First they target our gov't by lobbying against our united nations seat, secondly they target our companies (RIM), now the Canadian people!..

I live in the U.A.E, and I'm not liking this at all! ...
 

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Reaaalllyy stupid move by the UAE. They continue to shoot themselves in the foot.

Really a playground spat.
 

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Discussion Starter · #6 ·
Air France CEO Calls for EU Curbs on Expansion by Gulf Carriers

By Laurence Frost and Andrea Rothman

Pierre-Henri Gourgeon, chief executive officer for Air France-KLM Group. Photographer: Antoine Antoniol/Bloomberg

Air France-KLM Group is teaming up with Europe’s biggest airlines to push for European Union action to slow the encroachment of Emirates and other Gulf carriers, saying the region’s status as an air-travel hub is under threat.

“Europe is at the crossroads of international air travel, and this is a role we need to value and defend,” Air France Chief Executive Officer Pierre-Henri Gourgeon said in an interview. “What we’re telling the authorities is that we need a strategy that gives us a chance to resist.”

Gourgeon, British Airways Plc CEO Willie Walsh and Deutsche Lufthansa AG’s Wolfgang Mayrhuber are among executives scheduled to attend a meeting of the Association of European Airlines on Oct. 15 in London. They will discuss a joint push with American rivals for a change to the export-guarantee regime and the trans-Atlantic trade agreement that enshrines it, said Christian de Barrin, a spokesman of the Brussels-based industry group.

For the past two decades, the U.S. and Europe have agreed to withhold export credit guarantees from airlines registered in five countries where Airbus SAS and Boeing Co. airliners are built: Britain, France, Germany, Spain and the U.S. This means many European and all American carriers are denied cheaper government-backed plane financing available to rivals from countries including Gulf states.

‘Home-Country’ Rule

The role of export financing has ballooned since the credit crunch reduced banks’ willingness to lend. The share of plane deliveries covered by government guarantees more than doubled to 34 percent in 2009, Airbus and Boeing figures show.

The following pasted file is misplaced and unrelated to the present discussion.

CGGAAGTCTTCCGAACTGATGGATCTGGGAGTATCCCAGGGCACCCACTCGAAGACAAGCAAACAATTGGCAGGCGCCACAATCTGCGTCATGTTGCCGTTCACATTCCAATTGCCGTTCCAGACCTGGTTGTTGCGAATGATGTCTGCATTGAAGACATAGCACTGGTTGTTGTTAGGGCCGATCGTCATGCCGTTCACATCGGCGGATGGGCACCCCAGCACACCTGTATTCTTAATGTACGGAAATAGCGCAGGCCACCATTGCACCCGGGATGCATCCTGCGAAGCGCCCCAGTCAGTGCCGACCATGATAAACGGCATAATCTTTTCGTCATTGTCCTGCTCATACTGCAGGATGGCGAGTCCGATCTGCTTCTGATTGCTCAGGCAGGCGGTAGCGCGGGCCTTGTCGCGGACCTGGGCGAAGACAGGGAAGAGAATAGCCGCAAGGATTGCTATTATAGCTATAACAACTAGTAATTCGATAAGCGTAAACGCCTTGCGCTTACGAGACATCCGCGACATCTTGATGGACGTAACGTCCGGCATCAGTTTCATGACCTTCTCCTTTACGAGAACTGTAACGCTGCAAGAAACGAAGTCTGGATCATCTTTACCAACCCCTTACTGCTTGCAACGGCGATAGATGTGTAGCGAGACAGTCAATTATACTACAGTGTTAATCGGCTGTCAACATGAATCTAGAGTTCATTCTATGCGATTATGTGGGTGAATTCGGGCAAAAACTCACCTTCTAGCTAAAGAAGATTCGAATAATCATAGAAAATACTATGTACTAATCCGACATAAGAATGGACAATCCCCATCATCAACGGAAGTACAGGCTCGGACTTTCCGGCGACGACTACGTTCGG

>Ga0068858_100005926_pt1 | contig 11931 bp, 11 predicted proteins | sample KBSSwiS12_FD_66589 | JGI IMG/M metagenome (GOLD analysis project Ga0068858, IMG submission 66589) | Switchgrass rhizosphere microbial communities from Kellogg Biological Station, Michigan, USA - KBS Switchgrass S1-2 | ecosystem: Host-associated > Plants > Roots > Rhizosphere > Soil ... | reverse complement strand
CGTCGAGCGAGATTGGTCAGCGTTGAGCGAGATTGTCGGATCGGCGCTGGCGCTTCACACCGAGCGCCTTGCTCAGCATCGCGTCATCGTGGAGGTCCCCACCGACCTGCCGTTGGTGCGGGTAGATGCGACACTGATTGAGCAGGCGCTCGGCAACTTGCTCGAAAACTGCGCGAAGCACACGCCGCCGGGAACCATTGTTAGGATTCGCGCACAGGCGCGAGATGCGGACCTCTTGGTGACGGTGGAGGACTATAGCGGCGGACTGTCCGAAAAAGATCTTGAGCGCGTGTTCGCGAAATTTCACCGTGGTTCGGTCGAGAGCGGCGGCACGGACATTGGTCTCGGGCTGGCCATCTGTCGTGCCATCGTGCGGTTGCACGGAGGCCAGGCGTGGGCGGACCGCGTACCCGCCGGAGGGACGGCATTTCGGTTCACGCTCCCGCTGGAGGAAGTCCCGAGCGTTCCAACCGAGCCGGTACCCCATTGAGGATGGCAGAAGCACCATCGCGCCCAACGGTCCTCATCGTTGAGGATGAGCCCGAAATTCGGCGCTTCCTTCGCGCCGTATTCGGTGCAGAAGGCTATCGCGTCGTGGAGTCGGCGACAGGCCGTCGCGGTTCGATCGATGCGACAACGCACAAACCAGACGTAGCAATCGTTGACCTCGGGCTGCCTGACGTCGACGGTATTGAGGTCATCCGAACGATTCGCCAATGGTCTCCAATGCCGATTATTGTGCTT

“Our ability to fund the acquisition of new aircraft is handicapped by the so-called ‘home-country’ rule,” BA spokesman Paul Marston said. “These guarantees are not operating in the way they were intended -- and we therefore urge the EU to amend the rules to remove the competitive distortions that have developed.”

In a policy paper published on its website last week, Lufthansa called for an end to “market imbalances” resulting from export-credit financing, saying “basic rules of regulatory policy are being disregarded.”

Emirates, the biggest Gulf carrier, already pays very little in the way of airport charges or fuel tax at its Dubai hub, as well as escaping many of the social charges that weigh on European companies, Air France’s Gourgeon said. Those benefits could generate 3 billion euros ($4.2 billion) of operating income if applied to Air France-KLM, he said.

No Tax?

“When you’re supported in this way you can offer the end product at very low prices,” the CEO said in the Oct. 7 interview at Air France’s headquarters near Paris Charles de Gaulle airport. “They don’t pay tax -- they don’t even have a word for it.”

European carriers may also seek action under EU Regulation 868, which imposes protective duties on foreign carriers that use subsidies or other forms of “non-commercial advantage” to undercut prices, the AEA’s de Barrin said.

“When so many entities and economies around the world are being shored up by governments in order to survive, it is surprising to single out Emirates with unsubstantiated claims of being subsidized,” President Tim Clark said in comments e- mailed to Bloomberg. “We have grown without subsidy through the success of our commercially-driven business model -- and see no reason to apologize for what we have achieved.”

Qatar, Etihad


The European Commission, the 27-nation EU’s executive arm, said it aims to settle the matter through the Paris-based Organization for Economic Cooperation and Development.

“The commission believes the solution to this issue will be found in the renegotiation of the OECD sector understanding on export credits for civil aircraft,” John Clancy, trade spokesman, said by e-mail from Brussels. “The commission is working towards this goal on behalf of the EU member states but of course appreciates all dialogue with the relevant stakeholders.”